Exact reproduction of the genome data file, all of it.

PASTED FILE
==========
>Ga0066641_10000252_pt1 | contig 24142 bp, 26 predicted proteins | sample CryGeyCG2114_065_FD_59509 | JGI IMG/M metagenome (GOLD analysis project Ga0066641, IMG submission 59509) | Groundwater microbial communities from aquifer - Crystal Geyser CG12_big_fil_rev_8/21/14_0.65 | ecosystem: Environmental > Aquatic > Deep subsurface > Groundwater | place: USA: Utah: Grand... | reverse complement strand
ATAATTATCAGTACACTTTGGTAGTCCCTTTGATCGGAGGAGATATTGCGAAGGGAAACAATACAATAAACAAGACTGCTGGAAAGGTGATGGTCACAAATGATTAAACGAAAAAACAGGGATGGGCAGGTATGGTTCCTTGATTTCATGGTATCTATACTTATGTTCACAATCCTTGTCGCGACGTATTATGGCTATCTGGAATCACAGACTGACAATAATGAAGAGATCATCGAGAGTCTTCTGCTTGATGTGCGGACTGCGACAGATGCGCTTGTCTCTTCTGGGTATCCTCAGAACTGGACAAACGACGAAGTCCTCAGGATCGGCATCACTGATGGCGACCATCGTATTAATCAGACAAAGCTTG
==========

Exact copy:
>Ga0066641_10000252_pt1 | contig 24142 bp, 26 predicted proteins | sample CryGeyCG2114_065_FD_59509 | JGI IMG/M metagenome (GOLD analysis project Ga0066641, IMG submission 59509) | Groundwater microbial communities from aquifer - Crystal Geyser CG12_big_fil_rev_8/21/14_0.65 | ecosystem: Environmental > Aquatic > Deep subsurface > Groundwater | place: USA: Utah: Grand... | reverse complement strand
ATAATTATCAGTACACTTTGGTAGTCCCTTTGATCGGAGGAGATATTGCGAAGGGAAACAATACAATAAACAAGACTGCTGGAAAGGTGATGGTCACAAATGATTAAACGAAAAAACAGGGATGGGCAGGTATGGTTCCTTGATTTCATGGTATCTATACTTATGTTCACAATCCTTGTCGCGACGTATTATGGCTATCTGGAATCACAGACTGACAATAATGAAGAGATCATCGAGAGTCTTCTGCTTGATGTGCGGACTGCGACAGATGCGCTTGTCTCTTCTGGGTATCCTCAGAACTGGACAAACGACGAAGTCCTCAGGATCGGCATCACTGATGGCGACCATCGTATTAATCAGACAAAGCTTG